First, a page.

History and political science departments to present “A History of Reproductive Rights”



Reproductive rights remain one of the most polarizing issues in the United States and on campus. The use of signs has become a popular form of demonstration.


UNI’s Departments of History and Political Science will be setting out on Tuesday, Sept. 20 to educate the community on one of the most polarizing issues in the United States right now.  

In the Lang Hall auditorium from 3:30 p.m. to 4:30 p.m., the departments will be hosting a panel they call A History of Reproductive Rights. The event is also being sponsored by UNI’s Phi Alpha Theta History Honor Society and The American Democracy Project, a network of state universities aiming to prepare young people to engage in civil society.

The panel is free to attend and open to the public. It will feature four UNI faculty members across various areas of study: Barbara Cutter (history), Carissa Froyum (sociology), Emily Machen (history) and Scott Peters (political science).

Machen teaches a class on modern European women’s history. She explained that the panel will attempt to look at reproductive rights from a wide lens. 

“We’re coming at the topic from a variety of different perspectives, and we’re hoping to give students some background and information to help them understand what has been happening in the U.S. and how that fits in with what the rest of the world has been doing as well in terms of reproductive rights,” she said.

Already this semester it has been clear just how polarizing the issue of abortion is on campus. On Wednesday, Sept. 14, a crowd of students gathered around the east entrance of Rod Library where a group of individuals had erected a sign reading the phrase “Abortion is not a right.”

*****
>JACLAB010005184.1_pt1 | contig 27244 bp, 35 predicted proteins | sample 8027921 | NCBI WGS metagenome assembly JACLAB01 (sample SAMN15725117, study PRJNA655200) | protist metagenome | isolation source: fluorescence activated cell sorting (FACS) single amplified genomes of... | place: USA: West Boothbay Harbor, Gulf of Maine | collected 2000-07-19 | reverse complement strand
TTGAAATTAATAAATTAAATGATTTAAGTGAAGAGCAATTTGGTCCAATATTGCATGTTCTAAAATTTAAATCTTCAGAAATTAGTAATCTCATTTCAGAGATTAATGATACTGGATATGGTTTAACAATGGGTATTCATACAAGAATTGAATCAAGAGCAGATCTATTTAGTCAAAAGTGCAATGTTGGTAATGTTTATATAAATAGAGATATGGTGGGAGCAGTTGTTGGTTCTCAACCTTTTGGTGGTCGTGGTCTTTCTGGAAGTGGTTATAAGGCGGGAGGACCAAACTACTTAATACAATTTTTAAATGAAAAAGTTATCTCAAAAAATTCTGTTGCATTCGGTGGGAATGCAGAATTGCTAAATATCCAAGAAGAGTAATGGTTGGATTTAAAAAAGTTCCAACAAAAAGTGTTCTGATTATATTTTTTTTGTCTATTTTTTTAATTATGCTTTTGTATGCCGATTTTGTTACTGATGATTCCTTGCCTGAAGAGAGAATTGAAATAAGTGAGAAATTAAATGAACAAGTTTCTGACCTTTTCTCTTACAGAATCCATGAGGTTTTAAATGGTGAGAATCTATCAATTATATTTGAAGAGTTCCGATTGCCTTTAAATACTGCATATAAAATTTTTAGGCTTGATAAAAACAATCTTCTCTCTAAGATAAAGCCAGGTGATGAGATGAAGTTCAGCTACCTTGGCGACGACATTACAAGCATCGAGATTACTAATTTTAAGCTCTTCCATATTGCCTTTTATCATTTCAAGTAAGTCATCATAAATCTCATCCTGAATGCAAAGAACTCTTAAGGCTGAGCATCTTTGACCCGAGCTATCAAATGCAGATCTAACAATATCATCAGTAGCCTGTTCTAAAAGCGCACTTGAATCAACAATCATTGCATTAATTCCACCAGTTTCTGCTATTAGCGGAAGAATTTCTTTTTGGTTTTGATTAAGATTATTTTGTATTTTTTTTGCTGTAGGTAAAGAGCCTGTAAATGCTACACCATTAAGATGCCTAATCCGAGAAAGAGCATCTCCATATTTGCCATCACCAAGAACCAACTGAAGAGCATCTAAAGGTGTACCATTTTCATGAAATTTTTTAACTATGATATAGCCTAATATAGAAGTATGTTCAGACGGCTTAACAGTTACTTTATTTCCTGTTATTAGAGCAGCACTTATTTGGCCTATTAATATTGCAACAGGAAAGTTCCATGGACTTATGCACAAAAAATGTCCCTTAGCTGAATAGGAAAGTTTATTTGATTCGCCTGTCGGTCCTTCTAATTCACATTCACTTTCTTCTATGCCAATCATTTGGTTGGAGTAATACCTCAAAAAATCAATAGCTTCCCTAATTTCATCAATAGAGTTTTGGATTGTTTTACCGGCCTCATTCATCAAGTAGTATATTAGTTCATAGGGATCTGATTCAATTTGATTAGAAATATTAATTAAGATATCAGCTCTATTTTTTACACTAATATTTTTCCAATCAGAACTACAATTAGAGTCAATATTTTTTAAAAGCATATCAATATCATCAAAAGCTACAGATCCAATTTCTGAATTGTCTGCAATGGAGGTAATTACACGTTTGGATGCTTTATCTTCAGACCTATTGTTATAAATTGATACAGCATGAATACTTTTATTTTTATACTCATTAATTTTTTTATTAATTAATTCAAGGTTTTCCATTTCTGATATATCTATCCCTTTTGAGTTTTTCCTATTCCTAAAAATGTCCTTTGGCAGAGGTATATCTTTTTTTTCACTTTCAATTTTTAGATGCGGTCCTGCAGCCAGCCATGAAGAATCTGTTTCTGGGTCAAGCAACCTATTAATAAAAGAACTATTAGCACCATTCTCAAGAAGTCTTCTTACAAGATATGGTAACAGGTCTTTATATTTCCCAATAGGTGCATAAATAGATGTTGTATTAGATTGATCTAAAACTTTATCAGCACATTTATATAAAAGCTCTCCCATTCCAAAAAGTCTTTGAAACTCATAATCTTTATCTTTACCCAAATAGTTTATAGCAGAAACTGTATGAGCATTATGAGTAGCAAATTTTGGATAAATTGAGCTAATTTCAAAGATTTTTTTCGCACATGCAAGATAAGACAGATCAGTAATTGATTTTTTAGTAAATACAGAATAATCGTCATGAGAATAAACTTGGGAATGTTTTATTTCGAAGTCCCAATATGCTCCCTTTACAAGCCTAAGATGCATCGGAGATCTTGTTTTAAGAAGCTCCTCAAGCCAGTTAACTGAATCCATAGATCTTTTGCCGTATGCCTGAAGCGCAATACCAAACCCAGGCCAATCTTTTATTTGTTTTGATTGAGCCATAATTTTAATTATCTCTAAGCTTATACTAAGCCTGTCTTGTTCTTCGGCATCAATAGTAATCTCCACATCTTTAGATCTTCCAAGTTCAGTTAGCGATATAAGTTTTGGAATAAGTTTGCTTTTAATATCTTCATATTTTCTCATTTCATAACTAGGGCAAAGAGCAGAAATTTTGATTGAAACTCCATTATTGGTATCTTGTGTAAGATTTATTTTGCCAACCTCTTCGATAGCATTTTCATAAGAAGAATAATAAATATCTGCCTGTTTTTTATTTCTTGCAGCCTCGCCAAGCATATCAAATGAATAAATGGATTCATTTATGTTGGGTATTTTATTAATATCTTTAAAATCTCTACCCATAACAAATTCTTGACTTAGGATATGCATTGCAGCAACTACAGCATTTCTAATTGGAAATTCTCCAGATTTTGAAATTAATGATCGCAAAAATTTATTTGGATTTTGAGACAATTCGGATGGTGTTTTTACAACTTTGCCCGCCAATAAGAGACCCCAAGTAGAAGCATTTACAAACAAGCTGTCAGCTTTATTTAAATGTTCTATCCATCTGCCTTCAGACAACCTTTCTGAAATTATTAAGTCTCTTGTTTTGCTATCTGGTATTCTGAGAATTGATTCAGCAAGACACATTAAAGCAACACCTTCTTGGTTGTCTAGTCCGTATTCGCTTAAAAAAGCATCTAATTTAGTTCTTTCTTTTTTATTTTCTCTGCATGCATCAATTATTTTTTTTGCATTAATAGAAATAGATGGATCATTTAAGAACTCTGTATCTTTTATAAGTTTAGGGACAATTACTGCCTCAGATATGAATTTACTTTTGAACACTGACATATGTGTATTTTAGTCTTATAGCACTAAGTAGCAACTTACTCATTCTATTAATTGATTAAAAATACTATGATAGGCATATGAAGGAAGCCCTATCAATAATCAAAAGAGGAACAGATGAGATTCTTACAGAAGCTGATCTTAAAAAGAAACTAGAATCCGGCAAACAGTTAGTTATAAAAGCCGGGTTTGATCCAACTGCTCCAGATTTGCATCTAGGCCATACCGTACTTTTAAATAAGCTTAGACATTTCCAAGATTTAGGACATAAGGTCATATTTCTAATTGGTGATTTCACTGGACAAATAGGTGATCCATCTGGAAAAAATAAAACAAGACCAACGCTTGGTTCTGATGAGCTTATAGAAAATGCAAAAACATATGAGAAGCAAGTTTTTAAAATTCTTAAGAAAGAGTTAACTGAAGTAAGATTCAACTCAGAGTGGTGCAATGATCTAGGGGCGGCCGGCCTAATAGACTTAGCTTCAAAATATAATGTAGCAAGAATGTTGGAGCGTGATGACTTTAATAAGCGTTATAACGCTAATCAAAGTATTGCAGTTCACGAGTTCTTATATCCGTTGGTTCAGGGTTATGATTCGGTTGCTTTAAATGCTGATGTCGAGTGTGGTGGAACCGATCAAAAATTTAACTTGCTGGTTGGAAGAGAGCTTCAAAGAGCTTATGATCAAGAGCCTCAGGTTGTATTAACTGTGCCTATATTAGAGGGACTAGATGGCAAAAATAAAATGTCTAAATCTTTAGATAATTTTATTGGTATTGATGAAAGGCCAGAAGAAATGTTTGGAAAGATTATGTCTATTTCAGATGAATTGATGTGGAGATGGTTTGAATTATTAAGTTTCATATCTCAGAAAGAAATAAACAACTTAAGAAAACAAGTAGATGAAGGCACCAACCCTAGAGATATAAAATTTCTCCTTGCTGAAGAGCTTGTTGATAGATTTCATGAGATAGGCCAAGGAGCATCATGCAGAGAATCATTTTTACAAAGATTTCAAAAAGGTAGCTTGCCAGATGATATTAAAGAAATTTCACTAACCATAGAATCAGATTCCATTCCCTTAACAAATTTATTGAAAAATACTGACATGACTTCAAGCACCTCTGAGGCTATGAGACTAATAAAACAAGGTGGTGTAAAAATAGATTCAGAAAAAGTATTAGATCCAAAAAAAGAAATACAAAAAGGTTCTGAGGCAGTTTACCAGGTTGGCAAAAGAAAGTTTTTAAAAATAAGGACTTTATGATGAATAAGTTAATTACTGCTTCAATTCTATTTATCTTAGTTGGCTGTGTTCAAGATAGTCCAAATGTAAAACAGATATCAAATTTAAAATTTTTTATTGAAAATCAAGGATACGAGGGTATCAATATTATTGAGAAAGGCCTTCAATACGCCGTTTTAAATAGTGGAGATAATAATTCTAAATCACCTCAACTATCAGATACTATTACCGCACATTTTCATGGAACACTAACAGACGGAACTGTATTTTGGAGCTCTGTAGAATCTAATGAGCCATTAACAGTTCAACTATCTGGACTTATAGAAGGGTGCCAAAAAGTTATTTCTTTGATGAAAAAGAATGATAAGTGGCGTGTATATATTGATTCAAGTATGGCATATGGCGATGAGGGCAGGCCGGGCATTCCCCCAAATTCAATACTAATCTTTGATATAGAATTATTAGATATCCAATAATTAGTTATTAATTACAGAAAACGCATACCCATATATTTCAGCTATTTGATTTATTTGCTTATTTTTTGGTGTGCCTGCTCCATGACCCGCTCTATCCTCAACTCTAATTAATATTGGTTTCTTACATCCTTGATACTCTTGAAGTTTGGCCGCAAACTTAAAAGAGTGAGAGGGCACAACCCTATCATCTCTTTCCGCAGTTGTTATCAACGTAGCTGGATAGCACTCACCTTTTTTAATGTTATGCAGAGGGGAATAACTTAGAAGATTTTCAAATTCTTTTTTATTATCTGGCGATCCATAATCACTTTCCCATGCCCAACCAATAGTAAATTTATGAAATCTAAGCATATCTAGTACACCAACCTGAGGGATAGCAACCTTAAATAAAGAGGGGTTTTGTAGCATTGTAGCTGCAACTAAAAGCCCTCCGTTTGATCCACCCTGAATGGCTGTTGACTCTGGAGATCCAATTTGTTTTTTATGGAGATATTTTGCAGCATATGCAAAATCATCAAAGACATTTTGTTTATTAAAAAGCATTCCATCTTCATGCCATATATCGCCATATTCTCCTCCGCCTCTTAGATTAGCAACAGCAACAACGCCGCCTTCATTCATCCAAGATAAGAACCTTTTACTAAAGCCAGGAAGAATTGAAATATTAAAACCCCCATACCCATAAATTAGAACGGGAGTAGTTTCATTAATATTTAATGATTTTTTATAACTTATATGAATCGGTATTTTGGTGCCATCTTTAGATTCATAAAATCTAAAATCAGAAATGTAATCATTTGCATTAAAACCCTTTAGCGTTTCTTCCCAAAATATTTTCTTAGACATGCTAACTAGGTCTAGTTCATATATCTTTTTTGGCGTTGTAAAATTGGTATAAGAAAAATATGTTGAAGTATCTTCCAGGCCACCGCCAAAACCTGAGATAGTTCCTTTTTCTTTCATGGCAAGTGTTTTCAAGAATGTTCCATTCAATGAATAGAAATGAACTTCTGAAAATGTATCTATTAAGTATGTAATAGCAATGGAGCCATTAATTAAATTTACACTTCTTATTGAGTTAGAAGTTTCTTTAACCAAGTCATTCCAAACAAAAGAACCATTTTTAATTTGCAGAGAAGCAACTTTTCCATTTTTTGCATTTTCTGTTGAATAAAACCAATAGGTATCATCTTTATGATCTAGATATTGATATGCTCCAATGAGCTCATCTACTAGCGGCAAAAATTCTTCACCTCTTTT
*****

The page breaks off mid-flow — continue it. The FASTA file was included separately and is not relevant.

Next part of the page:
Shortly after, a different individual stood about 50 feet away with a sign reading “abortionfinder.org,” referencing an online database of abortion providers.

Machen noted the timeliness of the panel occurring as midterm elections quickly approach. “I think our goal really is to provide people with some tools to help them make better political decisions because our students are going to be voters. This is an issue that they’re going to be voting on, and this will help them see how this issue has played out recently but also what the historical arguments are.”

Machen hopes students will be drawn to the idea of looking at reproductive rights from historical, legal and constitutional perspectives. 

“When the supreme court made the Dobbs decision, they based that partly in history, but that’s not the only way to look at it from a historical perspective,” she said.

“I think this will give students a chance to see how people have thought about abortion in the past because I think people forget that the way we see things now is not the way they have always been seen,” Machen added. “There are different ways to look at the issue and depending on what country and what part of the past you’re talking about, people have had really different ideas about reproductive rights.”

Out of all of the conflicting opinions on campus, Machen emphasized that the panel is intended for everyone, no matter where they fall on the political spectrum.

“It’s a really important issue for everybody,” she said. “It’s something that is definitely shaping our political system right now in really significant ways. Regardless of what side people are on or what perspective they have, everybody can benefit from thinking about the issue more critically.”